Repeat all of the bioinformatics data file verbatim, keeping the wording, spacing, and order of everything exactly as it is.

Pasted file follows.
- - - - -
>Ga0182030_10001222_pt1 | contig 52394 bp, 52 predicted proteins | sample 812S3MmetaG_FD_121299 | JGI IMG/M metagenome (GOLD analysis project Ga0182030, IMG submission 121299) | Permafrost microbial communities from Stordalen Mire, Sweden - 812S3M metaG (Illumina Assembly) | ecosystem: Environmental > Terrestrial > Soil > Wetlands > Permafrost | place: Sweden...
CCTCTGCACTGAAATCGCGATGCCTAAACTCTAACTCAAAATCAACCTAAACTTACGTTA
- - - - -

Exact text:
>Ga0182030_10001222_pt1 | contig 52394 bp, 52 predicted proteins | sample 812S3MmetaG_FD_121299 | JGI IMG/M metagenome (GOLD analysis project Ga0182030, IMG submission 121299) | Permafrost microbial communities from Stordalen Mire, Sweden - 812S3M metaG (Illumina Assembly) | ecosystem: Environmental > Terrestrial > Soil > Wetlands > Permafrost | place: Sweden...
CCTCTGCACTGAAATCGCGATGCCTAAACTCTAACTCAAAATCAACCTAAACTTACGTTA